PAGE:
9. A STUDY OF SEASONAL VARIATION OBSERVED IN OCCURRENCE OF IMMINENT ECLAMPSIA AND ECLAMPSIA AT TERTIARY CARE HOSPITAL

    Ashutosh

    2016-02-01

    Full Text Available BACKGROUND Eclampsia is an occurrence of seizures in women with pre-eclampsia. It is a leading cause of maternal mortality and morbidity in India. Their etiology is poorly understood even today. Seasonal variation is considered as one of the cause. AIMS AND OBJECTIVES To see the frequency of occurrence of imminent eclampsia and eclampsia during rainy (June to August and winter (October to December season. MATERIALS AND METHOD This is a descriptive, retrospective, observational and analytical study on seasonal variations in admission of imminent eclampsia and eclampsia patients in Department of Obstetrics and Gynaecology in KIMS, Karad, from 2012 to 2014. RESULT Among 9122 total number of admissions in Department of Obstetrics and Gynaecology 7678 got delivered in our institute. In which 4150 deliveries occurred in rainy season in which imminent eclampsia were 55 (1.3%, eclampsia cases were 42 (1.01%. While 3528 cases delivered in winter in which imminent eclampsia were 28 (0.7% and eclampsia were 24 (0.68%. The study showed frequency of imminent eclampsia and eclampsia being more common in rainy season than that of winter season. CONCLUSION In our study, we observed the seasonal variation in occurrence of imminent eclampsia and eclampsia. Number of cases of both imminent eclampsia and eclampsia was more common in rainy season. Regular health checkup, availability of health facilities and prompt referral to tertiary hospital can decrease mortality and morbidity of patient.

  10. Neurological abnormalities predict disability

    Poggesi, Anna; Gouw, Alida; van der Flier, Wiesje;

    2014-01-01

    To investigate the role of neurological abnormalities and magnetic resonance imaging (MRI) lesions in predicting global functional decline in a cohort of initially independent-living elderly subjects. The Leukoaraiosis And DISability (LADIS) Study, involving 11 European centres, was primarily aimed...... at evaluating age-related white matter changes (ARWMC) as an independent predictor of the transition to disability (according to Instrumental Activities of Daily Living scale) or death in independent elderly subjects that were followed up for 3 years. At baseline, a standardized neurological examination...... abnormality independently predicted transition to disability or death [HR (95 % CI) 1.53 (1.01-2.34)]. The hazard increased with increasing number of abnormalities. Among MRI lesions, only ARWMC of severe grade independently predicted disability or death [HR (95 % CI) 2.18 (1.37-3.48)]. In our cohort...

  11. Dopaminergic system abnormalities Etiopathogenesis of dystonia

    Shuhui Wu; Huifang Shang; Xiaoyi Zou

    2008-01-01

    BACKGROUND: Much research has focused on the close relationship between etiopathogenesis of dystonia and abnormalities of the dopaminergic system. Nevertheless, details of the mechanism are still not clear.OBJECTIVE: To review studies from the past few years about pathogenesis and molecular interactions involved in the relationship between dystonia and abnormalities of the dopaminergic system.RETRIEVAL STRATEGY: Using the key words "dystonia" and "dopamine", PubMed database and SCI databases were searched from January 1990 to December 2005 for relevant English publications. A total of 73 articles were searched and, initially, all articles were selected. Inclusive criteria: studies based on pathogenesis and molecular interactions involved in the relationship between dystonia and abnormalities of the dopaminergic system. Exclusive criteria: duplicated studies. A total of 19 articles were extracted after preliminary screening.LITERATURE EVALUATION: The data sources were the PubMed and SCI databases. The types of articles chosen were reviews and original articles.DATA SYNTHESIS: Metabolism and function of dopamine in the central nervous system: the chemical constitution of dopamine is a single benzene ring. The encephalic regions of dopamine synthesis and their fiber projections comprise four nervous system pathways. One of these pathways is the substantia nigra-striatum dopamine pathway, which is a side-loop of the basal ganglia circuitry that participates in movement control and plays a main role in the adjustment of extracorticospinal tract movement. Dopamine can lead to the facilitation of movement. Dystonia and abnormalities of the dopaminergic system: different modes of dopamine abnormality exist in various forms of dystonia. Abnormalities of the dopaminergic system in several primary dystonias: at present, fifteen gene loci of primary dystonia have been reported (DYT1-DYT15). The relationship between abnormalities of the dopaminergic system and the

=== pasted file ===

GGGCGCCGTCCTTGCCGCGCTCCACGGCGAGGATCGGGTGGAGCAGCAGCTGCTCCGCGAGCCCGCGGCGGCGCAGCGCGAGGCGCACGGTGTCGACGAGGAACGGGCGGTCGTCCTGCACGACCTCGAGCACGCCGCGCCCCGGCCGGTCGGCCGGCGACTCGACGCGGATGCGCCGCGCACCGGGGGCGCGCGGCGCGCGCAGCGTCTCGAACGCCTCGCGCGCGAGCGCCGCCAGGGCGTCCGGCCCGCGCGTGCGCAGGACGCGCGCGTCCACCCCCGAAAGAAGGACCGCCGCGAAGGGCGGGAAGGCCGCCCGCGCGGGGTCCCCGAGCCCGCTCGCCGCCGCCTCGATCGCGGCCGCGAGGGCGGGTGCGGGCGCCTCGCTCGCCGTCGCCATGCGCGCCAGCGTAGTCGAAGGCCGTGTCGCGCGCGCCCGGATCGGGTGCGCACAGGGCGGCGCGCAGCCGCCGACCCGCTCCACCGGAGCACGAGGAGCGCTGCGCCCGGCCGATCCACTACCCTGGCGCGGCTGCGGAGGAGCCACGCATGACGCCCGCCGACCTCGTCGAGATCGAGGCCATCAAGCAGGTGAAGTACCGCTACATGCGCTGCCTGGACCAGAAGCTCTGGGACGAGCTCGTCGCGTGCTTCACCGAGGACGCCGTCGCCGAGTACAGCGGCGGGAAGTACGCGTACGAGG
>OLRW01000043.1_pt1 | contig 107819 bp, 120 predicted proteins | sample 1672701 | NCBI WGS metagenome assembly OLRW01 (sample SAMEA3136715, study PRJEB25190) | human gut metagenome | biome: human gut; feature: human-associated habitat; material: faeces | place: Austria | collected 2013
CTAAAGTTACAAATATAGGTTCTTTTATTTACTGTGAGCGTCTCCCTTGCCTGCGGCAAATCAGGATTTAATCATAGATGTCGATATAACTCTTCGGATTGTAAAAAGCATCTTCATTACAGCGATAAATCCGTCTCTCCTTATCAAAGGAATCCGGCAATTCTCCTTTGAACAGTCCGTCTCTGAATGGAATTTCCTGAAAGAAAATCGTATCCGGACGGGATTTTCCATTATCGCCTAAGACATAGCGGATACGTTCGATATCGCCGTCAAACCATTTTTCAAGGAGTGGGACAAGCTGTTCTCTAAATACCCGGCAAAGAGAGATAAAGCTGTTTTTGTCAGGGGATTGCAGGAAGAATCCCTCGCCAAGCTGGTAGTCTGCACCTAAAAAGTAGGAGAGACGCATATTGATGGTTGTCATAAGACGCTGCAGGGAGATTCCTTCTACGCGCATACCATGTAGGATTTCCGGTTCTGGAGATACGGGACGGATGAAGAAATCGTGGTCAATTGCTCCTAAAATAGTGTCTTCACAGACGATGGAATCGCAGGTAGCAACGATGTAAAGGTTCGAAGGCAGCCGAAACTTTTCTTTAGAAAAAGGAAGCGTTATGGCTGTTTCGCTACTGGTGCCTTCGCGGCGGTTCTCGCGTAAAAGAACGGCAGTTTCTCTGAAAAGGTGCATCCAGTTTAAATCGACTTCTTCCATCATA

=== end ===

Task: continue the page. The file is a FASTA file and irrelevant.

12. Livestock Update. December 2012

    Greiner, Scott Patrick; McCann, Mark A.

    2012-01-01

    Includes the December and January beef management calendars, announcement of an upcoming webinar and symposium, 2012 Culpeper bull sale results, summary of the national beef quality audit, and winter sheep management tips.

  13. CT of pleural abnormalities

    Briefly discussed were CT diagnosis of pleural thickening, CT technique for examining the pleura or pleuro-pulmonary disease, diagnosis of pleural collections, diagnosis of pleural fluid abnormalities in patients with pneumonia, pleural neoplasms, malignant (diffuse) mesothelioma, metastases, local fibrous tumor of the pleura (benign mesothelioma) (21 refs.)

  14. Abnormal ionization in sonoluminescence

    张文娟; 安宇

    2015-01-01